There’s a home video that hair stylistJacob Rozenberg unearthed recently, in which he is presenting a project from his freshman year of high school. His chosen topic might not have been typical, but it demonstrated a pretty clear understanding of where his life was headed.
“It’s me showing how to do highlights,” he says with a smile. “I’m like, ‘This is my 8th Grade showoff project? Amazing.’ I didn’t do a bad job!” That same year, he also started doing all the prom ‘dos for his Grade 12 schoolmates. But his passion for hair had actually started even earlier.
“I’ve been doing hair on my cousins and sisters since I was about seven,” he recalls via video from the home in New York that he shares with his boyfriend. “Braids and ponytails and roller sets with hot rollers—whatever things I could buy from the drugstore, like the Conair three-in-one crimper iron. And then by the time I was in 8th Grade I was like, ‘This is what I want to do.’”
For Rozenberg, after all, hair isn’t just hair—it’s a blank canvas to be shaped and changed, a tool for self-confidence and swagger. “It’s transformative,” he says. “And every time it’s washed, it has a fresh start. So it’s like this great renewable resource that just keeps giving.”
His high school in his hometown of Vancouver actually offered a hairstyling course in the senior grades, which he took with aplomb. So by the time he graduated, he had already completed an apprenticeship at a local salon, and went on to work there for many years. Eventually, though, it came time to head to a bigger city—one with more of a fashion industry.
Fast-forward to today and Rozenberg is the first assistant to New York-based celebrity hairstylistHarry Josh, tasked with doing all the pre-appointment research and prep, and handling all the necessary gear that Josh may need for a given client. “It’s likeThe Devil Wears Prada—you’re the one getting everything,” Rozenberg says. “And then at the same time, I’m very fortunate; Harry allows me to be really hands-on. Not every assistant gets to actually do hair.” As such, Rozenberg has helped work on locks for the likes of Lily Aldridge, Karlie Kloss, Jodie Comer, Gisele Bündchen, and Priyanka Chopra—even iconic hair goddess Cindy Crawford.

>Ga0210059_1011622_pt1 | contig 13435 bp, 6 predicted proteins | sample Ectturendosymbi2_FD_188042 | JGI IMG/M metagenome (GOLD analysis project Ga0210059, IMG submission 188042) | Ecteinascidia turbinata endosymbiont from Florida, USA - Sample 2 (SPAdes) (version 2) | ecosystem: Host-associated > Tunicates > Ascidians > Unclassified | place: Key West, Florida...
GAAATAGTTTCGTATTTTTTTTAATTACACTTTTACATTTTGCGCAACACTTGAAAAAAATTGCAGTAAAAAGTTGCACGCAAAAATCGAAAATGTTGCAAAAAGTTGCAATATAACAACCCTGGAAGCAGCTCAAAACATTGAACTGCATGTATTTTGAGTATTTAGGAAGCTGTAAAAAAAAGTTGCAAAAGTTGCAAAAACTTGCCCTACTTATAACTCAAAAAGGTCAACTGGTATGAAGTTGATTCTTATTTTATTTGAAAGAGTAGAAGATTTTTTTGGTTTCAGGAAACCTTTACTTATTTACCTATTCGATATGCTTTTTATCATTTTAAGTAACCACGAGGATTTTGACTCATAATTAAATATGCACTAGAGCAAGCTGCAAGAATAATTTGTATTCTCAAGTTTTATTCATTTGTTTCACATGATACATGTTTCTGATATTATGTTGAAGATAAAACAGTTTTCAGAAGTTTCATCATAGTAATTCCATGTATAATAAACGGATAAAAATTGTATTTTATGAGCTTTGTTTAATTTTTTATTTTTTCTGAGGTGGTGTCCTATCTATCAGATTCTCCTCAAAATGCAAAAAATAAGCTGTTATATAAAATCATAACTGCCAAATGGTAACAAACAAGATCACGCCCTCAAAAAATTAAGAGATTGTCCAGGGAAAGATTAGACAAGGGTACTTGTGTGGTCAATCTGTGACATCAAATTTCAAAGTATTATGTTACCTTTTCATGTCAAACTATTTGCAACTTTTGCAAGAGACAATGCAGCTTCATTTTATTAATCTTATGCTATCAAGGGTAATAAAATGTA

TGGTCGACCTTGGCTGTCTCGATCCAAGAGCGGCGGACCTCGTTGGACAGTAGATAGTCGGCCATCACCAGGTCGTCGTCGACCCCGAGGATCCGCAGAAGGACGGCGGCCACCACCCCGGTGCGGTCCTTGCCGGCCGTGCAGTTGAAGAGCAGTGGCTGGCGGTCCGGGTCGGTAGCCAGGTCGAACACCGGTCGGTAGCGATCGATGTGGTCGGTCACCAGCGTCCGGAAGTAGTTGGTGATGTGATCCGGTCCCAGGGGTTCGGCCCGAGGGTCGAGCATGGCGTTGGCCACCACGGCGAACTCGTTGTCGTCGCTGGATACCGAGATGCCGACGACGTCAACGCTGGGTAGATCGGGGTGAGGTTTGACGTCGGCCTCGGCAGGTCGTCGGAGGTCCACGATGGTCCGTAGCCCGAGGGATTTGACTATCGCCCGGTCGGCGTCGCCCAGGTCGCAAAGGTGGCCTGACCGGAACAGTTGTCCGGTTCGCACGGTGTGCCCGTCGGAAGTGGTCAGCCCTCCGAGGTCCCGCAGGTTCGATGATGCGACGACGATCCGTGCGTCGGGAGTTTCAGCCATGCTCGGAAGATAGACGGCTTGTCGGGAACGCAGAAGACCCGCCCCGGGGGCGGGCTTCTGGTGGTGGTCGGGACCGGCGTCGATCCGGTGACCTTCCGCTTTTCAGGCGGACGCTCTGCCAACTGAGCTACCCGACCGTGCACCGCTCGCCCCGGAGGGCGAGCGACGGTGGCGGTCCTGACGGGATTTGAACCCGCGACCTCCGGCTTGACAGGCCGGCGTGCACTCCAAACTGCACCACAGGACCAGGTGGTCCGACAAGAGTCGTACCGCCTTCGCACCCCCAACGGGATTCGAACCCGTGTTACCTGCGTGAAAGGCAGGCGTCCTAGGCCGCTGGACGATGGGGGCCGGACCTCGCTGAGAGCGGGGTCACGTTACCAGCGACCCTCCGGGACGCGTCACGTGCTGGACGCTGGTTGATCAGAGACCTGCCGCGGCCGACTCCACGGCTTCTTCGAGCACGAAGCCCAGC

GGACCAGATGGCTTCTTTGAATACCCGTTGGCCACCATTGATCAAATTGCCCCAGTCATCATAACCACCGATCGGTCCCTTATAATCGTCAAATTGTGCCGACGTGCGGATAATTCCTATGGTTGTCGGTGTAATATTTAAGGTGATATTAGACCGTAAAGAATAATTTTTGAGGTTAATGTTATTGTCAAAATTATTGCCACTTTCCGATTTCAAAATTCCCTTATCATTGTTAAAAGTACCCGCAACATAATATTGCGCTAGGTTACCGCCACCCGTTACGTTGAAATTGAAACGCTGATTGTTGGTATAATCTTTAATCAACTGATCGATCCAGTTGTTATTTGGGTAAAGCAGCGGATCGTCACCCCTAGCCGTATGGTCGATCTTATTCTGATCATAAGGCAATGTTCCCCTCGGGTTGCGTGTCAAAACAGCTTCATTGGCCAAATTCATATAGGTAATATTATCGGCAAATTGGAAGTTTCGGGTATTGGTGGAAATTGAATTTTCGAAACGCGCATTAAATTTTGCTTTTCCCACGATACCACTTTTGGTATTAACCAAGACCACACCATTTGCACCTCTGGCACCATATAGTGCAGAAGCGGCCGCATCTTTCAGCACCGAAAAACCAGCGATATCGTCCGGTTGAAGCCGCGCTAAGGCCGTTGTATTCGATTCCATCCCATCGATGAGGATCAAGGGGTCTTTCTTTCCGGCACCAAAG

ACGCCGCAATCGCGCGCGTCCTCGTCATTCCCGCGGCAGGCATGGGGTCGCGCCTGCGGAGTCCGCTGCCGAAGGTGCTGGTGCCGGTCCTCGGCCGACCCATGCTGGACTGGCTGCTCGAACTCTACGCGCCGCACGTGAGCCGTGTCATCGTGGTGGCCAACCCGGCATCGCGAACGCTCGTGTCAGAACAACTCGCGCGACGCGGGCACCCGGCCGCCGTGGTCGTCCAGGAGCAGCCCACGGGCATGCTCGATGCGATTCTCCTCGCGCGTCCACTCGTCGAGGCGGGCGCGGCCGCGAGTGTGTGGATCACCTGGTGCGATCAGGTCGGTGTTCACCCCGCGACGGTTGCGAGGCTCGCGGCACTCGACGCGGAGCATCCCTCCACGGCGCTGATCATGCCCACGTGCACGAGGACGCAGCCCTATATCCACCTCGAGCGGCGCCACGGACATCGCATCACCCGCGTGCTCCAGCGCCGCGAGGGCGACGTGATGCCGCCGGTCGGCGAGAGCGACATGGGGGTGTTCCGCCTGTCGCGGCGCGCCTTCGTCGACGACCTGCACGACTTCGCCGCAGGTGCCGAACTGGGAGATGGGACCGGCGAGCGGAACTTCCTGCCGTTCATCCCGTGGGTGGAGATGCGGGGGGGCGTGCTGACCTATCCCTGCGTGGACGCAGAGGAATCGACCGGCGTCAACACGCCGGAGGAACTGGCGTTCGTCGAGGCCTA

Still, while working on celebrities, Milan fashion shows, and magazine covers offers glamorous pinch-me moments, Rozenberg is sincerely just as happy doing the hair of his private clients, no matter who they are.
“I remember after my first Met Gala, I went and took care of these two ladies; I had been doing their hair since I moved to New York,” he recalls. “And I still had so much fun doing their hair, even though I had just left Tom Brady and Gisele. It didn’t matter because they were sitting in my chair, and when I finished, they looked amazing. And that still gave me such a good feeling.”
For him, at the end of the day, doing hair is about connecting with whoever he’s cutting, colouring, and styling at the moment. “That’s what’s fun about being a hairstylist behind the chair: you really get this incredible insight into a bunch of these peoples’ lives,” he says. And even after a few minutes on video with him, it’s clear that he has the type of warm, charismatic energy that could make anyone—A-lister or not—feel like the most important person in the room.
Which has undoubtedly made the coronavirus shutdown particularly difficult (non-essential services including hair care have been temporarily paused), especially in hard-hit New York. “It’s been an emotional rollercoaster. I think for the first month I was totally fine,” Rozenberg reflects. “I did everything on my to-do list. My house got reorganized, my shelves, the pantry; I went through all my clothes. Everything you could imagine, I did. And what’s interesting is it was the same thing that happened when my mom passed away when I was 17: I cleaned out the entire basement of the house. I just went to this place of, ‘Okay, what could I control?’”
He’s looking forward to getting back to work when that is deemed safe again, and in the meantime he’s kept busy FaceTiming with clients (includingDexter alumJennifer Carpenter) and coaching them through doing their own colouring. “I’ve drop-shipped a ton of product to the people I work with so they are actually using the same products that I use, and I get on FaceTime and I measure it out with them,” he says. “I guide them through how to do at least their hairline and their part so that they look presentable to themselves in the mirror every day and feel good, because that’s really what it’s about. Hair makes you feel good.”